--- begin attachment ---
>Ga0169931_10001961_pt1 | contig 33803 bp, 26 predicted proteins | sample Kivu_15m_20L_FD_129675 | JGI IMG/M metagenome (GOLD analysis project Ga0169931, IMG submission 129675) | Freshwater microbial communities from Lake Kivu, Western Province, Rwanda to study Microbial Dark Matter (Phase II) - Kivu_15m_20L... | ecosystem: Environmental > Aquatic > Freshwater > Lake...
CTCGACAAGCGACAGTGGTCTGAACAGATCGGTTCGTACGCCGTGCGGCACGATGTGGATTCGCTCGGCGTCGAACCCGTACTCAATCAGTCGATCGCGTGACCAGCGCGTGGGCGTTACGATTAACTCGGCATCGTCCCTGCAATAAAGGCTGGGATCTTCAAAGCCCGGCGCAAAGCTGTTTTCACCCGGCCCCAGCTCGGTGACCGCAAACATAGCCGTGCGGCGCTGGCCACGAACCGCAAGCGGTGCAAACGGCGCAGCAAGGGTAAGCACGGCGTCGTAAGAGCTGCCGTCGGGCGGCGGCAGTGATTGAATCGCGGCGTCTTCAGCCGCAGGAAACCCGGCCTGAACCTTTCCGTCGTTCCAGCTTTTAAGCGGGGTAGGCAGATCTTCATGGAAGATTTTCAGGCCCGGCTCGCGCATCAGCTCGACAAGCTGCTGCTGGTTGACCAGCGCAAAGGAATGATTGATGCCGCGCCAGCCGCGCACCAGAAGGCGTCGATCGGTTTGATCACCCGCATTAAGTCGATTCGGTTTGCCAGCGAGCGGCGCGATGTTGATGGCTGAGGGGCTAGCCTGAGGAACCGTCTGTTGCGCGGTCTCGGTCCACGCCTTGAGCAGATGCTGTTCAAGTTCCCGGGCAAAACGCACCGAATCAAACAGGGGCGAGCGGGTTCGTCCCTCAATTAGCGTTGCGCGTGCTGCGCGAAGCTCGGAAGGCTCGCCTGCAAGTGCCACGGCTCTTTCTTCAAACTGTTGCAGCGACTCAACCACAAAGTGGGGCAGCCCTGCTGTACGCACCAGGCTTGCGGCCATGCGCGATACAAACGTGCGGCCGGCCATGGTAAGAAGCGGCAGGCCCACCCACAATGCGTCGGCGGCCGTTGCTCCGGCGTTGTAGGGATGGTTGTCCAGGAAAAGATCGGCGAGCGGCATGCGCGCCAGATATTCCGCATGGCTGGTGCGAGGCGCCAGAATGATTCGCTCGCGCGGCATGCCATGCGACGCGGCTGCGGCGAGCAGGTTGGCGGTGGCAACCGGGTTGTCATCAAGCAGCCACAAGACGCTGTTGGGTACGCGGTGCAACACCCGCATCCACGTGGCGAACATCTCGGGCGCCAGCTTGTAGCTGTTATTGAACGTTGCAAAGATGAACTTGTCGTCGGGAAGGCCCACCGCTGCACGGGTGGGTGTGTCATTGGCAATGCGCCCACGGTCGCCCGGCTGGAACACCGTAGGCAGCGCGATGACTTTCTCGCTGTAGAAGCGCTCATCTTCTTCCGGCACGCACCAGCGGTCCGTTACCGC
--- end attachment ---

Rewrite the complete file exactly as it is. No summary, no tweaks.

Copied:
>Ga0169931_10001961_pt1 | contig 33803 bp, 26 predicted proteins | sample Kivu_15m_20L_FD_129675 | JGI IMG/M metagenome (GOLD analysis project Ga0169931, IMG submission 129675) | Freshwater microbial communities from Lake Kivu, Western Province, Rwanda to study Microbial Dark Matter (Phase II) - Kivu_15m_20L... | ecosystem: Environmental > Aquatic > Freshwater > Lake...
CTCGACAAGCGACAGTGGTCTGAACAGATCGGTTCGTACGCCGTGCGGCACGATGTGGATTCGCTCGGCGTCGAACCCGTACTCAATCAGTCGATCGCGTGACCAGCGCGTGGGCGTTACGATTAACTCGGCATCGTCCCTGCAATAAAGGCTGGGATCTTCAAAGCCCGGCGCAAAGCTGTTTTCACCCGGCCCCAGCTCGGTGACCGCAAACATAGCCGTGCGGCGCTGGCCACGAACCGCAAGCGGTGCAAACGGCGCAGCAAGGGTAAGCACGGCGTCGTAAGAGCTGCCGTCGGGCGGCGGCAGTGATTGAATCGCGGCGTCTTCAGCCGCAGGAAACCCGGCCTGAACCTTTCCGTCGTTCCAGCTTTTAAGCGGGGTAGGCAGATCTTCATGGAAGATTTTCAGGCCCGGCTCGCGCATCAGCTCGACAAGCTGCTGCTGGTTGACCAGCGCAAAGGAATGATTGATGCCGCGCCAGCCGCGCACCAGAAGGCGTCGATCGGTTTGATCACCCGCATTAAGTCGATTCGGTTTGCCAGCGAGCGGCGCGATGTTGATGGCTGAGGGGCTAGCCTGAGGAACCGTCTGTTGCGCGGTCTCGGTCCACGCCTTGAGCAGATGCTGTTCAAGTTCCCGGGCAAAACGCACCGAATCAAACAGGGGCGAGCGGGTTCGTCCCTCAATTAGCGTTGCGCGTGCTGCGCGAAGCTCGGAAGGCTCGCCTGCAAGTGCCACGGCTCTTTCTTCAAACTGTTGCAGCGACTCAACCACAAAGTGGGGCAGCCCTGCTGTACGCACCAGGCTTGCGGCCATGCGCGATACAAACGTGCGGCCGGCCATGGTAAGAAGCGGCAGGCCCACCCACAATGCGTCGGCGGCCGTTGCTCCGGCGTTGTAGGGATGGTTGTCCAGGAAAAGATCGGCGAGCGGCATGCGCGCCAGATATTCCGCATGGCTGGTGCGAGGCGCCAGAATGATTCGCTCGCGCGGCATGCCATGCGACGCGGCTGCGGCGAGCAGGTTGGCGGTGGCAACCGGGTTGTCATCAAGCAGCCACAAGACGCTGTTGGGTACGCGGTGCAACACCCGCATCCACGTGGCGAACATCTCGGGCGCCAGCTTGTAGCTGTTATTGAACGTTGCAAAGATGAACTTGTCGTCGGGAAGGCCCACCGCTGCACGGGTGGGTGTGTCATTGGCAATGCGCCCACGGTCGCCCGGCTGGAACACCGTAGGCAGCGCGATGACTTTCTCGCTGTAGAAGCGCTCATCTTCTTCCGGCACGCACCAGCGGTCCGTTACCGC